• The lack of a SD card slot is one of the biggest drawbacks of the LG Nexus 4. But then again, none of the previous Nexus devices had this feature. They must have kept with tradition in this perspective.
  • Voice search has gotten a lot better. Now it better resembles Apple’s Siri, and it can launch apps, but it still has some issues with this feature in the sense that it does not work every time you need it to.
  • The ability to set screensavers on the device is also a great new add on to the LG Nexus 4. You can also set your gallery as the screensaver, so you can watch your photos as the device is on standby.
  • For those who enjoyed the Swipe keyboard and other third party apps that would give you this feature, the new swift keyboard will fit in nicely. It allows you to write by using gestures, something that will make messaging much quicker.
  • HTC users had a feature that many thought it should be implemented in all Android phones: lockscreen widgets. You can now rest assured that the Nexus 4 has this feature and it allows you to load your favorite widgets directly on the lockscreen.
  • The cherry on the cake is without a doubt the multiple users setting that make the LG Nexus 4 resemble a PC. This allows more than one user to use the smartphone and each have separate wallpapers and settings.
  • The device ships unlocked, and it is pretty cheap, so if you are not a fan of multiple-year contracts, then this is the phone for you.

The Nexus 4 is a device that tickles me on many levels — it’s got a class-leading spec sheet, it’s completely unlocked, and as far as devices sold without contracts go it’s pretty damned cheap.

Brent Rose, Gizmodo

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  • The new LG Nexus 4 has the guts of the Optimus G but in a slicker and better looking body. Essentially, the LG Nexus is a Optimus G with rounded corners and a “Nexus” label on its back.
  • Apart from the camera app, the Gallery app has been revamped. If until now it was a simple image viewer, now you have an entire image editor in one app.
  • The screen of the device tends to have a blue-ish look and it falls short of some other models, such as the HTC One X or the Xperia TL, but still, better than most.
  • Although the battery life is much better than what it used to be, the major battery hog is the camera, especially when making 360 degree photos (or PhotoSphere as it’s called).
  • A feature that should be implemented in the Android OS but still hasn’t made the cut is “Find my Phone”. This is still only achievable only with third party apps.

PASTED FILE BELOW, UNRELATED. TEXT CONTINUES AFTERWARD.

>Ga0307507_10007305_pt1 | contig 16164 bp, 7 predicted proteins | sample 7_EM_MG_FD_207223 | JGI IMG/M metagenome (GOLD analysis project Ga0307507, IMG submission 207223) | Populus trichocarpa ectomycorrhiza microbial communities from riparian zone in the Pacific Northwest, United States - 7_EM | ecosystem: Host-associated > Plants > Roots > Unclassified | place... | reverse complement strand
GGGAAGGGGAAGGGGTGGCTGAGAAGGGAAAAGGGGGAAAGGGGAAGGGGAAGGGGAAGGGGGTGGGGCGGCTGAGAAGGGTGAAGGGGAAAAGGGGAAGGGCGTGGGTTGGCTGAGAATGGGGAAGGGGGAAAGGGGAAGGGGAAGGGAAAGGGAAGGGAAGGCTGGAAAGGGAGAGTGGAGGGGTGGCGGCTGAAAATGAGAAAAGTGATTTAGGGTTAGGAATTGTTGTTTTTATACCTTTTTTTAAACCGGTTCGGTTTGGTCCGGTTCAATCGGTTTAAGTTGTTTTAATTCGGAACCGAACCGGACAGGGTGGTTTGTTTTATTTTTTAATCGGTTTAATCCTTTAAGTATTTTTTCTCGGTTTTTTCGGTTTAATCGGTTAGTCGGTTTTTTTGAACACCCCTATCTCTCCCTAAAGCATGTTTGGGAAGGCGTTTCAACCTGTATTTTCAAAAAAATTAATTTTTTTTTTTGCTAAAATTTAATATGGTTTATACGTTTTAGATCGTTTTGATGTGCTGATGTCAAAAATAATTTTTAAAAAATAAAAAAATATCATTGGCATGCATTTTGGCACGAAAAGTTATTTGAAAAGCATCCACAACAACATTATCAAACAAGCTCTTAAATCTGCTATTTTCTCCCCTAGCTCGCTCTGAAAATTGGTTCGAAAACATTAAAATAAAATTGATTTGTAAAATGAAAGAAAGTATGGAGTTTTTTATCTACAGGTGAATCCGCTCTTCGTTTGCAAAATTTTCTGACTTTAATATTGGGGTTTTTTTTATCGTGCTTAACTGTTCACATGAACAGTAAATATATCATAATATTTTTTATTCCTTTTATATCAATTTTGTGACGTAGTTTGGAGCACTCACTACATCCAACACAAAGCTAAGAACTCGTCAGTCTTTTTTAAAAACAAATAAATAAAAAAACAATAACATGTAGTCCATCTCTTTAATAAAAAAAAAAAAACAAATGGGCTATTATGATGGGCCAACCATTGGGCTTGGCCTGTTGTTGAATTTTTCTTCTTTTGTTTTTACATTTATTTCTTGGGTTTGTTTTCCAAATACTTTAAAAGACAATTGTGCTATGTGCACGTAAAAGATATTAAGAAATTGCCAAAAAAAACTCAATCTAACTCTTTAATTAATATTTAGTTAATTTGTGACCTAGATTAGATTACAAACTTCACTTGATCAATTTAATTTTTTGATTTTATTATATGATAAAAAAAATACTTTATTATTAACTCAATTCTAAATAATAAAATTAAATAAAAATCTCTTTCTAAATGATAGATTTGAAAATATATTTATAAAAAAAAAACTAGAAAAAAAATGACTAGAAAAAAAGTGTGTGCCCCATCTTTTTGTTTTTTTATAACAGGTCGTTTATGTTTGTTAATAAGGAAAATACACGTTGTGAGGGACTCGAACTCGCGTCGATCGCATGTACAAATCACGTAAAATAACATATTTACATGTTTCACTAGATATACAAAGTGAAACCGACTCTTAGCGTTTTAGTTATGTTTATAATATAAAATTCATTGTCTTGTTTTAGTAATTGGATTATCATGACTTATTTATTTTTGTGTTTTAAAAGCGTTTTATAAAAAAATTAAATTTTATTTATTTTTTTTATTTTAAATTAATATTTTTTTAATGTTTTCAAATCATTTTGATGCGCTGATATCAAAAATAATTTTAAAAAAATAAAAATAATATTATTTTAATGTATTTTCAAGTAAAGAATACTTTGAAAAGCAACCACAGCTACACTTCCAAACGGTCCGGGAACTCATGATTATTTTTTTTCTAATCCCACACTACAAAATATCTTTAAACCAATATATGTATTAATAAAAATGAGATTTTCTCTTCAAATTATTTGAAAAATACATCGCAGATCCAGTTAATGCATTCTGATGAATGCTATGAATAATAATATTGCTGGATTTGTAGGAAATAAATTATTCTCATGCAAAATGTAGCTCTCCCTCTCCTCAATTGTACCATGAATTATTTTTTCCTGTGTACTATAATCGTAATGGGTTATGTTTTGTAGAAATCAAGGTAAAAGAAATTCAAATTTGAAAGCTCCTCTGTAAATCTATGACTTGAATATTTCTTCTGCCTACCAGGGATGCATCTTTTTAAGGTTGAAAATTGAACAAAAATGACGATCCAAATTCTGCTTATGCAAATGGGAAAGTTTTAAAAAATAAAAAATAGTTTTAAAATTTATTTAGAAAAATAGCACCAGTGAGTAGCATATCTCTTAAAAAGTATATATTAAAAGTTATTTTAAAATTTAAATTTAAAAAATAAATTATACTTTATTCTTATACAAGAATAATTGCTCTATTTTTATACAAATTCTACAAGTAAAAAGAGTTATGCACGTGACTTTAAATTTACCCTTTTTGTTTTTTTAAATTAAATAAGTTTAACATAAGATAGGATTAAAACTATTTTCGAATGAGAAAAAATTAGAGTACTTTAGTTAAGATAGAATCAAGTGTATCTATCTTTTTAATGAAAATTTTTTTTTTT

• Google is pushing more and more for cloud storage, but it seems to let behind the direct file transfer from a computer. The “Android File Transfer Utility” still needs a lot of work.

Android 4.2 is terrific. Google’s left the power and customization options in for the geeks, but it’s simple and intuitive enough that it will make a great first Android phone for many.

Brad Molen, Engadget

  • The Nexus 4 is one of the most elegant devices we’ve played with.
  • Nexus 4 also fully supports the Qi wireless charging standard, which means you can use any Qi-capable charging pad to refill your battery
  • The display is among the best that you can currently find on a smartphone.
  • The new and improved Jelly Bean also features native widget support on the Lock Screen and even offers multiple panels for additional widgets.
  • The camera is much improved over what we saw on the Galaxy Nexus. It may not be the best performer among its peers, but the camera is still an asset to the Nexus 4.
  • The camcorder is capable of taking 1080p movies in MPEG-4 format, and records footage at an average of 22 fps with a 9 Mbps bit rate. This resulted in noisy, slightly choppy videos that didn’t really convince us that what we were watching was of true HD quality.
  • Performance is pretty solid, though it comes with the occasional hiccup.
  • Battery life is considerably poor as compared to LG Optimus G.

The Nexus 4 is one of the most elegant devices we’ve played with.

Wrapping it up

Although the LG Nexus 4 is the best Nexus device to date, having lots of cool features and significant upgrades, it still lacks some features and it still has some issues that need to be ironed out, but we can see that the Nexus line is on the right track. The next Nexus device will be even better than this one, and maybe Google will abandon the tradition and add some features that no other Nexus has had.

For now, we think that LG has done a marvelous job developing the new Nexus, and despite what our initial thoughts were, I encourage Google to keep in touch with LG and work together in the future as well. If you are wondering if you should buy it, I believe so, I know I would.

 
Author

I often wonder, where is technology heading? What do all of these advances mean for us and for our future? I sometimes miss the days when I didn’t know how to use a floppy disk, or how a computer CPU works, but now, until I find an answer to my questions, I’ll keep tracking these advances and show everything I find to those who share my interests.